What If Global Warming Emptied India?
Climate change poses significant threats to the populous nation
- By Gayathri Vaidyanathan, ClimateWire on June 9, 2016
Summer in Kerala, IndiaIn an armchair experiment where humans are thought of as no wiser than animals, scientists have found that climate change could empty some nations by 2100.
A warming of 2 degrees Celsius would cause 34 percent of the world’s population to migrate more than 300 miles, to places on the fringes of the tropics where the temperatures are milder. Dramatic population declines might occur in Mexico, Central America, Africa and India. The results were published today in Scientific Reports.
The scientists are cautious about the predictive power of their thought experiment, particularly as it relates to humans. People, unlike animals, can adapt to higher temperatures through technologies such as air conditioning. They also face barriers to long-distance migration, such as land borders, language barriers or even buying an air ticket. The scientists stressed that they are only exploring a hypothetical response to rising temperatures.
“We’re not making specific predictions about migration patterns of individual species, but the geophysical constraint is that, as the tropics get hotter, you’ll have to go far, essentially leaving the tropics, to cool off,” Adam Sobel, a professor of applied physics and math at Columbia University and a co-author of the study, said in a statement.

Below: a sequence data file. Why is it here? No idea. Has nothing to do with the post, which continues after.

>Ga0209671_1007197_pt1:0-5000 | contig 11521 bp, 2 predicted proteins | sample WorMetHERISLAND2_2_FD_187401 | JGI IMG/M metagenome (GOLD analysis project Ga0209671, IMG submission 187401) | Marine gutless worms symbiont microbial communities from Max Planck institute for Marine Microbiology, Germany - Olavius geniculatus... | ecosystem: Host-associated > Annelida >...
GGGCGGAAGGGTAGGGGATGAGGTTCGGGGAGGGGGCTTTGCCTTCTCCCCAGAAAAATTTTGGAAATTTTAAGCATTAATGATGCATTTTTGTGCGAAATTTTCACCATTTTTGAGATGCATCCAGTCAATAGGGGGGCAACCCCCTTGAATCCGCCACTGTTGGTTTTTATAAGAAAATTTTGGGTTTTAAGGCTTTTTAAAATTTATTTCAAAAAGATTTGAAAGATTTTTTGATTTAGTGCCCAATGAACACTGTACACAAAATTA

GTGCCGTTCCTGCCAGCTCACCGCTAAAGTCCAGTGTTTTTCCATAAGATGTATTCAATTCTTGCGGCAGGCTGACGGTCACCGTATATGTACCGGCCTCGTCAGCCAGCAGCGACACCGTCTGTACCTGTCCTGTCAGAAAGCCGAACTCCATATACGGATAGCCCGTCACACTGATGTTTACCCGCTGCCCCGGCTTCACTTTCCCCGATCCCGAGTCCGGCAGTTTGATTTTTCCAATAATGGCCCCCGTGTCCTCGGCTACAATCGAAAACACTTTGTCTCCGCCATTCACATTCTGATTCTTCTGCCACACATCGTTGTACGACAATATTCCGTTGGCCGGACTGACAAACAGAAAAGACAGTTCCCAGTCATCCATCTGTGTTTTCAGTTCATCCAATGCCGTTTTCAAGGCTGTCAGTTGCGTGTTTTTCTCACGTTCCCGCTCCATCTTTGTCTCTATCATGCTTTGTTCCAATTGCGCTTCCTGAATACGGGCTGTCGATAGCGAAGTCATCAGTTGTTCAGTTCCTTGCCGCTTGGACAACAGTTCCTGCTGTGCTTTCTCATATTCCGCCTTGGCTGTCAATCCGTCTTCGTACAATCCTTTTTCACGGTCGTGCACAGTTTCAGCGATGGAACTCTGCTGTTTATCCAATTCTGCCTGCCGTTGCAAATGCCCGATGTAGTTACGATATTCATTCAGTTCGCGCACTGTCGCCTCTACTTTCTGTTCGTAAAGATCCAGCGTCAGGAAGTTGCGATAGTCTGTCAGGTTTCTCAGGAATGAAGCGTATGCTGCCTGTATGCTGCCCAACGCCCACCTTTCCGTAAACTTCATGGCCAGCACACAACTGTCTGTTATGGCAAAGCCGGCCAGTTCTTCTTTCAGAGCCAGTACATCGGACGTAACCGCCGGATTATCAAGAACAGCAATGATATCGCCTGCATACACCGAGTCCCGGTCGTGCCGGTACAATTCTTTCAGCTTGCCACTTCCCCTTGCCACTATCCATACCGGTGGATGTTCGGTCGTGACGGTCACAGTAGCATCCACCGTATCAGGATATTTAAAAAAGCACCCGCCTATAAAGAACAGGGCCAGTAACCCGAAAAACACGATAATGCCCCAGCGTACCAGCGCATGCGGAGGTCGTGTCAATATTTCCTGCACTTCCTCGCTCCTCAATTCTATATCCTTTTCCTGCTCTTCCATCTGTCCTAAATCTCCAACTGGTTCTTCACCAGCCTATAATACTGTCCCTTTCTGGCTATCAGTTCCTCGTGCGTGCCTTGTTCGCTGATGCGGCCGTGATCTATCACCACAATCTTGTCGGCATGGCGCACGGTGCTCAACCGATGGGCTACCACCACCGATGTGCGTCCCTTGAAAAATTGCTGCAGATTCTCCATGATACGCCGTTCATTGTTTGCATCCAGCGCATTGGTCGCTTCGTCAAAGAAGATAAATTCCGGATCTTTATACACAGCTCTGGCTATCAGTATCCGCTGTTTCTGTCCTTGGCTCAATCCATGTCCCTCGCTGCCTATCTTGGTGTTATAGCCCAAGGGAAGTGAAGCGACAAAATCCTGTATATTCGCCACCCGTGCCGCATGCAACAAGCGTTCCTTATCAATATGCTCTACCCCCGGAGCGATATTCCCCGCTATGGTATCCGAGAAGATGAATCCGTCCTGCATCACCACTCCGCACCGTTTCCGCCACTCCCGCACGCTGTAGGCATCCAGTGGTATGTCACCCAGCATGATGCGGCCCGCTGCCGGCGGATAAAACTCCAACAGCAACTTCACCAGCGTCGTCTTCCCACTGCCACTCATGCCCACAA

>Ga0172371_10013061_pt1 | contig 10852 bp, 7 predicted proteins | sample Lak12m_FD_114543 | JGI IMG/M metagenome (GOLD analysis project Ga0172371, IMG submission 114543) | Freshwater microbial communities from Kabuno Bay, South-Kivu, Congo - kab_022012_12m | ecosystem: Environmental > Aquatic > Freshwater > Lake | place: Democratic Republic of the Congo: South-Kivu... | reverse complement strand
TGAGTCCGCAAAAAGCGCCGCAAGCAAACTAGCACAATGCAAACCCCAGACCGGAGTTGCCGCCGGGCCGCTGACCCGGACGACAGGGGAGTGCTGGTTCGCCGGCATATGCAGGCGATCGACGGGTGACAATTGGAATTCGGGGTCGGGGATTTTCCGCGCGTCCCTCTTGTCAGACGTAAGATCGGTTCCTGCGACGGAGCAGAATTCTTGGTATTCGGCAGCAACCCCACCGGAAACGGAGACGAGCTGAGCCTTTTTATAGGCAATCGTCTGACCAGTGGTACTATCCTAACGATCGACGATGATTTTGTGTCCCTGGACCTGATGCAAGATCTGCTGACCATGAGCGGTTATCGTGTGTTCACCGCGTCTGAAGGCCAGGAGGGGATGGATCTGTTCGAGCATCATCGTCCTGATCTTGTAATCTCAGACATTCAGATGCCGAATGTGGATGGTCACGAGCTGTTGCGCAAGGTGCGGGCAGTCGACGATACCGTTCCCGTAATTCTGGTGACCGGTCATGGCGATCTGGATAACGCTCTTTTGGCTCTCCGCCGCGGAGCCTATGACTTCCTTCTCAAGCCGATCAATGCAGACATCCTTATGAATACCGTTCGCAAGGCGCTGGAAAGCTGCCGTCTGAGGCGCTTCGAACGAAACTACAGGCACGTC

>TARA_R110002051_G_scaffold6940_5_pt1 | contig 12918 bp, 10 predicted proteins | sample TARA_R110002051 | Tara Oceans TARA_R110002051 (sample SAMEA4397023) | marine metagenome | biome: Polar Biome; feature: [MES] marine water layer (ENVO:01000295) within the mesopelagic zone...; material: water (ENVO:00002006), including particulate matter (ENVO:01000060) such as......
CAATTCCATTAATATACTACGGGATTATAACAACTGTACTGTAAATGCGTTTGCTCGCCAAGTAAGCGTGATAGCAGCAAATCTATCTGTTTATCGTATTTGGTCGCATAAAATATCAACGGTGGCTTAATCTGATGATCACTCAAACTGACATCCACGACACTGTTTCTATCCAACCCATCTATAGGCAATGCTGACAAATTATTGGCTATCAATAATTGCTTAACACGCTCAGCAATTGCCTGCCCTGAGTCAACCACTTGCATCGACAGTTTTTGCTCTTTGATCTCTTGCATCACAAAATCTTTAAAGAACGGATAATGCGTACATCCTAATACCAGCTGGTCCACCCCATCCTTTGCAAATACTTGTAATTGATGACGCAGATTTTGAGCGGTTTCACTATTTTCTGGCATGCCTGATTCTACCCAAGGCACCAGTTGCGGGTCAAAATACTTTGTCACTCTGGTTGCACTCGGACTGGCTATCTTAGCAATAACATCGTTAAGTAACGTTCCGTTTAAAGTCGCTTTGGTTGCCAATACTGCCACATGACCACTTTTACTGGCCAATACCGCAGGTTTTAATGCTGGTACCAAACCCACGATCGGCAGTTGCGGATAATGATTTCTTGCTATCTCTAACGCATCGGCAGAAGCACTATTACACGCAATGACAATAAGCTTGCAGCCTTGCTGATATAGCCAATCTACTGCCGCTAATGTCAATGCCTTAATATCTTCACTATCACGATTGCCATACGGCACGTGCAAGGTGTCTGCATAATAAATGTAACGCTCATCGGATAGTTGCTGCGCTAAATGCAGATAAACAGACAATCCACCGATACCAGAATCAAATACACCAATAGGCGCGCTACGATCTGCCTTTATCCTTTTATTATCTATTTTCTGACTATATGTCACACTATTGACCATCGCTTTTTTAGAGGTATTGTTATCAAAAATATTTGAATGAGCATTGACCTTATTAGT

Some of the regions that the study suggests would be worst affected currently have the lowest migration rates in the world, said Valerie Mueller, a senior research fellow who studies migration at the International Food Policy Research Institute.
“They try to cast this paper as a way of thinking about not just human, but the migration of other species,” she said. “For birds that have very little costs in moving 500 and 1,000 kilometers [300 to 620 miles], it might work. But this framework for monitoring human migration doesn’t recognize the formidable barriers we face in moving.”
To Mueller, the utility of this study lies in the attention it brings to the topic. The humanitarian community would like to get a better sense of population size in the future, she said.
“The international community basically wants to understand that, given the fact that the world is global and people are moving countries, how can they plan in terms of infrastructure and development, how can they plan the allocation of resources to accommodate this potentially growing population,” she said.
In the study, the scientists have used a simple climate model to say how far humans would have to migrate if they want to continue to experience the same temperatures. Since temperatures are similar near the equator, the climate model shows that people in the tropics would have to move large distances to offset a smaller increase in average temperature, said Andrew Solow, a senior scientist at Woods Hole Oceanographic Institution.
He also stressed that most people do not migrate to continue experiencing their current temperatures.
“My impression is that, in the U.S., populations have tended to shift toward warmer parts of the country over the past decades,” he said.